Welcome! We invite you to learn more about Open Door Arts: who we are, what we do, and most importantly, why we do it.  We hope you'll join us in working to increase access, participation, and representation in the arts by people with disabilities.  

our work

We believe our shared cultural community is strengthened when it represents, includes, and engages all people.   

We work annually with more than 3,000 students, teaching artists, educators and leaders of cultural organizations through innovative and inclusive programming, training, events, and exhibits designed to improve access, expand participation, challenge the status quo, and share practices to ensure equitable representation by people with disabilities in the arts

Child's artwork showing four children over a colorful background with the words "Education for All"

Access to and participation in the arts are fundamental human rights that should be available to everyone. Engaging in the arts allows us to express our most profound thoughts and emotions,
share our stories, and explore the common humanity that unites us all."

- Nicole Agois Hurel, Managing Director

Print made by a child, showing the outline of a person with a heart around them, over a rainbow-colored background
Student artwork, Henderson Inclusion School

our promise

Open Door Arts believes our diverse perspectives, experiences, backgrounds, and identities strengthen us and our organization. We are committed to ensuring that all of our staff, students, artists, and constituents feel welcomed, actively included, valued, and encouraged to be their authentic selves.

our history

Open Door Arts has been learning, growing, and building alongside the disability community through some of its most significant and transformative decades. As we celebrate our accomplishments over the past 40 years, we invite you to join us in imagining and designing our collective future.



In 1974 President Kennedy’s sister, Ambassador Jean Kennedy Smith, founded the National Committee Arts for the Handicapped as part of the Kennedy Center to honor her brother’s commitment to the arts and to people with disabilities.  This organization would continue to grow into an international network of affiliates working to promote access in the arts for people with disabilities.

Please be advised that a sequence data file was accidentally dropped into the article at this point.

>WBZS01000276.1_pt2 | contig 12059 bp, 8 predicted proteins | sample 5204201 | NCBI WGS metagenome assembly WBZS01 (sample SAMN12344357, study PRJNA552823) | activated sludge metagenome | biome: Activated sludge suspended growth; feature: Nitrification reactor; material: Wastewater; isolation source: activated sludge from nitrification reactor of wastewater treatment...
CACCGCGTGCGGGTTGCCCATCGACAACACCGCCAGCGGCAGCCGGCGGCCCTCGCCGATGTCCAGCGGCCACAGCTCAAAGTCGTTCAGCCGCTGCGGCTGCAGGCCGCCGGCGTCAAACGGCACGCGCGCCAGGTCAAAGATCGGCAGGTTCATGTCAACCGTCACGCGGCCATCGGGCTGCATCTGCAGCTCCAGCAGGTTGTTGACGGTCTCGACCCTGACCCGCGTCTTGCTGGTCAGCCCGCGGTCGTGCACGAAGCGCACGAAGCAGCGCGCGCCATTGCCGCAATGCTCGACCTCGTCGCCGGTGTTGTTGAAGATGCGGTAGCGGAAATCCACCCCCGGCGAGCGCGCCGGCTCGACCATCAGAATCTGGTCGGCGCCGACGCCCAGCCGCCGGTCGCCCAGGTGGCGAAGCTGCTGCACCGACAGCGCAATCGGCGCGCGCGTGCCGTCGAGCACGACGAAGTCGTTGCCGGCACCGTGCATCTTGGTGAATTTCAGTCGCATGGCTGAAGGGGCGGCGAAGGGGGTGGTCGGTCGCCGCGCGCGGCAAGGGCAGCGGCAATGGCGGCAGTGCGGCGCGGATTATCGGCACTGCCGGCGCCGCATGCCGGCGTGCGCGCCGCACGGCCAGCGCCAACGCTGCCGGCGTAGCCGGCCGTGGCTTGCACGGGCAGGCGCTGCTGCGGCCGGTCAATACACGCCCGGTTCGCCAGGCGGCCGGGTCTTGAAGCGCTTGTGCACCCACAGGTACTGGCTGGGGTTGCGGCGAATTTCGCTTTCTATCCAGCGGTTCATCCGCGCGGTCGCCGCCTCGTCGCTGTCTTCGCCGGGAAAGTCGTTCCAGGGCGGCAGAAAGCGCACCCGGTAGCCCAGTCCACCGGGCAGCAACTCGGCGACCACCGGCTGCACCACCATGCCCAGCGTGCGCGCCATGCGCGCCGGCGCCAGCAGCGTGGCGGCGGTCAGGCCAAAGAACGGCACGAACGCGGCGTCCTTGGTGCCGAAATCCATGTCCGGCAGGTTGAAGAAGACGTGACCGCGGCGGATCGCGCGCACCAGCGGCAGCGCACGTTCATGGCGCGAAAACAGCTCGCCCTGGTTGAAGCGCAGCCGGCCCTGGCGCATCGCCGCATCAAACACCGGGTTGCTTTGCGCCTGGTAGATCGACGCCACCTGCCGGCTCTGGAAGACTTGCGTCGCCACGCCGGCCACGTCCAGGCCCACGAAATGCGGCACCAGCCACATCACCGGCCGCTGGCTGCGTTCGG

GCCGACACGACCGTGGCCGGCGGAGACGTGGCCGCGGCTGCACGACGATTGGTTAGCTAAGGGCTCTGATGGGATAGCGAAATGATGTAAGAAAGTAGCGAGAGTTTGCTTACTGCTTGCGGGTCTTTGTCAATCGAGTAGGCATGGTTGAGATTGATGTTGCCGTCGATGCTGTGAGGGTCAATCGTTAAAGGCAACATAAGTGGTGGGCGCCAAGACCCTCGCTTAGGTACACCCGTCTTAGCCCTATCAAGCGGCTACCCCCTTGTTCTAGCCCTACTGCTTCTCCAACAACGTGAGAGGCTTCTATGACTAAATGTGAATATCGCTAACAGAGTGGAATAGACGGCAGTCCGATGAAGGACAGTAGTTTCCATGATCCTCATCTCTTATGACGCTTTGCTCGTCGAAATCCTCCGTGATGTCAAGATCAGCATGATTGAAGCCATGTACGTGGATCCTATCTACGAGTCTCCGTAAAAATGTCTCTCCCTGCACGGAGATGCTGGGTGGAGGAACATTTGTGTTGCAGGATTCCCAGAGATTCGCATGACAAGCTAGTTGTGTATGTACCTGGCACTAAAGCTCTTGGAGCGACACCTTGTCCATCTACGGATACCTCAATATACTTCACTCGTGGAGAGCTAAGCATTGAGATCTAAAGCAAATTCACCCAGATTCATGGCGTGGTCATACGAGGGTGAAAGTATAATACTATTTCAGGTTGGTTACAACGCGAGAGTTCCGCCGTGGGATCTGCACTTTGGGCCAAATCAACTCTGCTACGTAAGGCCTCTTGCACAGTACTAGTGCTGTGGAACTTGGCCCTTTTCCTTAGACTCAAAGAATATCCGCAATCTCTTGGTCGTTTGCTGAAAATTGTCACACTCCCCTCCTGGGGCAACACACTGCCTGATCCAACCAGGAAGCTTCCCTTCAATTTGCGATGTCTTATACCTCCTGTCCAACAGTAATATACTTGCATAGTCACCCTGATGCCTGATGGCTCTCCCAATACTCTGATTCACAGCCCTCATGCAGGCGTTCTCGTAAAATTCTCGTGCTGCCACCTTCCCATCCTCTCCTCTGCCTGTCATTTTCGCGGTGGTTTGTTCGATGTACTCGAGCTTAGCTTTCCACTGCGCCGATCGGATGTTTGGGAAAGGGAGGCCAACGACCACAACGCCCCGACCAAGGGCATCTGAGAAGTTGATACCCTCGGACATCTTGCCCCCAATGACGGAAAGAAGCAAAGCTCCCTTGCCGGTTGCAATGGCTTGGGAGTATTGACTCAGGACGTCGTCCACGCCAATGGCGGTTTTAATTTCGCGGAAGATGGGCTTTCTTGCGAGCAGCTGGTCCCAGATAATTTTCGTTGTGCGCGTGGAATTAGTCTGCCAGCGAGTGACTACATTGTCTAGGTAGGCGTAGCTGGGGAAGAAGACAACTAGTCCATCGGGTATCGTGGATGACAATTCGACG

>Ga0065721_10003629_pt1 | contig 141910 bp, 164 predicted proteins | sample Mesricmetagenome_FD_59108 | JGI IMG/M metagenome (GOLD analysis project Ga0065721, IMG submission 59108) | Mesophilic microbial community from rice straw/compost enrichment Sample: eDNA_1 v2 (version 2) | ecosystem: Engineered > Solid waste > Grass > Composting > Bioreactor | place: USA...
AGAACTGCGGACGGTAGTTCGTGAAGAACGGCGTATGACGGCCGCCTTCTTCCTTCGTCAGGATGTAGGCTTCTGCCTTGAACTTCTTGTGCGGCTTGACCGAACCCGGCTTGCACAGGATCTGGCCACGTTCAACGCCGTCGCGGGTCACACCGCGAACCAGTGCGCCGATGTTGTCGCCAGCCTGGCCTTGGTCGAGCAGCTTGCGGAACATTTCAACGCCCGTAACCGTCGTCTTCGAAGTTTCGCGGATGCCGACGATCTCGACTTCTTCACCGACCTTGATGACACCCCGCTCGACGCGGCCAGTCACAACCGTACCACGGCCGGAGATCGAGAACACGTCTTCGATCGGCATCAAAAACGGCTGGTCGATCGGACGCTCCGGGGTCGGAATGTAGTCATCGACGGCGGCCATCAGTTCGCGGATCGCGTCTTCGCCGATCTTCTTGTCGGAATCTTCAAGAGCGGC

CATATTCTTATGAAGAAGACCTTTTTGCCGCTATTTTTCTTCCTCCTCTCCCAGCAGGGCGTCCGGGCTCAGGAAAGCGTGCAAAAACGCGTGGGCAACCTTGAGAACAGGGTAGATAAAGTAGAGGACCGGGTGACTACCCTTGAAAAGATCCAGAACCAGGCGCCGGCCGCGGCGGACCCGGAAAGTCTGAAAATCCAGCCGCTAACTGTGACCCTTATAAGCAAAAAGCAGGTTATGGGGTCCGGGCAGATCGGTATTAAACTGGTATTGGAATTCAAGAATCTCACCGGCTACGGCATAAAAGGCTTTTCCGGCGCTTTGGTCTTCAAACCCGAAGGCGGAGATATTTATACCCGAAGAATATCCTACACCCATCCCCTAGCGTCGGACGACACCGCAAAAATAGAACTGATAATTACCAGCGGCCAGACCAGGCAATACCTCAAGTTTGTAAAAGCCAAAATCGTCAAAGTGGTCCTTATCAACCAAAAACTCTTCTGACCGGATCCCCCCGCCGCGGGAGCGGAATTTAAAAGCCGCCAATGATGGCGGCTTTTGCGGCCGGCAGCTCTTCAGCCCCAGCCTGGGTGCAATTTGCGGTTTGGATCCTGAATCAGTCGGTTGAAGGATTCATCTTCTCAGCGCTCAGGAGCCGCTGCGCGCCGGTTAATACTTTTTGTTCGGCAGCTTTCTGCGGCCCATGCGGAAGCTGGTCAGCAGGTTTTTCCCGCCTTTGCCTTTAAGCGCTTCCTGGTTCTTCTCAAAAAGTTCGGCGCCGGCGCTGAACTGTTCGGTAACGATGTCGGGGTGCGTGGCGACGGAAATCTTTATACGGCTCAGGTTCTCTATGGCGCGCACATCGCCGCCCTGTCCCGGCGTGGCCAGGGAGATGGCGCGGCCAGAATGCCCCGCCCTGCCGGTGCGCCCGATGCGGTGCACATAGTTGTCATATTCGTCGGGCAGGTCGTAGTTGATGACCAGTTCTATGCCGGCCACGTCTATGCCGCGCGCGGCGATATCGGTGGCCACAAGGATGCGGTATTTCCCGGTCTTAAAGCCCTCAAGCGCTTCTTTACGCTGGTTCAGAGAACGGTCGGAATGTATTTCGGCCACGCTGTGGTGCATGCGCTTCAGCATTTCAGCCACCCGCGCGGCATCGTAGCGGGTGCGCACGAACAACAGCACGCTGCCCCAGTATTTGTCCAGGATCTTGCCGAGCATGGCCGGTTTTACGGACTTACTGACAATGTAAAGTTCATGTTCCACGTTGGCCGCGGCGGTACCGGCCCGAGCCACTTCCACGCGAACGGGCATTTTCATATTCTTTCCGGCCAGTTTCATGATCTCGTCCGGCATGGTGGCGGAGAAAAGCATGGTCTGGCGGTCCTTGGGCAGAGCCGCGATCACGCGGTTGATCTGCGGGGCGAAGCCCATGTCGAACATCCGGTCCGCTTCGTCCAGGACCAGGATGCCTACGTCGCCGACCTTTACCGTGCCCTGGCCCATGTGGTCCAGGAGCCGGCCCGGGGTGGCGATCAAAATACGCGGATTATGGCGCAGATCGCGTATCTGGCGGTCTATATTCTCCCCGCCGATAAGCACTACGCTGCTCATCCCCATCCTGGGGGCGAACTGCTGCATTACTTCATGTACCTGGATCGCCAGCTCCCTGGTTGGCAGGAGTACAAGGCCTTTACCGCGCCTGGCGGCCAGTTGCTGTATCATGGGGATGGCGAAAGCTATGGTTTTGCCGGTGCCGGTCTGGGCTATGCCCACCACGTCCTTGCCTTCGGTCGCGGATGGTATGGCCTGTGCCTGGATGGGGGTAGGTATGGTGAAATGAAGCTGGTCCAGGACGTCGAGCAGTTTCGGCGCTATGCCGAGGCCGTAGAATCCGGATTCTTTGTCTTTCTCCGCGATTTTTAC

Our organization was incorporated in 1980, when Maida S. Abrams founded the Massachusetts Committee Arts for the Handicapped, the local affiliate of the National Committee Arts for the Handicapped located in Washington, D.C. The National Committee and its affiliates (including us) later changed our names to Very Special Arts, and eventually VSA.



With the passing of the Americans with Disabilities Act (ADA) in 1990, a new area of advocacy and access emerged. VSA MA brought visibility to the arts and disability by hosting an International Festival of Wheelchair Dance in collaboration with Dance Umbrella.  We also shared knowledge and best practices by training teams in 26 states to survey arts organizations about accessibility to compile a national database, and by publishing the Multi-Arts Resource Guide, an arts-integrated curriculum guide for educators. In recognition of our programs, we were awarded the Mass Cultural Council Commonwealth Award in 1997.



With funding from Mass Cultural Council, we ran the Cultural Access Mini-Grant program, which awarded seed funds to arts and culture organizations, leading the way to some of the most innovative access programs in the state. In 2004 we hosted the International Deaf Theater Festival in Boston, and in 2009, we increased visibility to our work and artists with disabilities by moving into the NonProfit Center and opening the Open Door Gallery, Boston. We also continued to contribute to research and publications on Universal Design for Learning and the arts.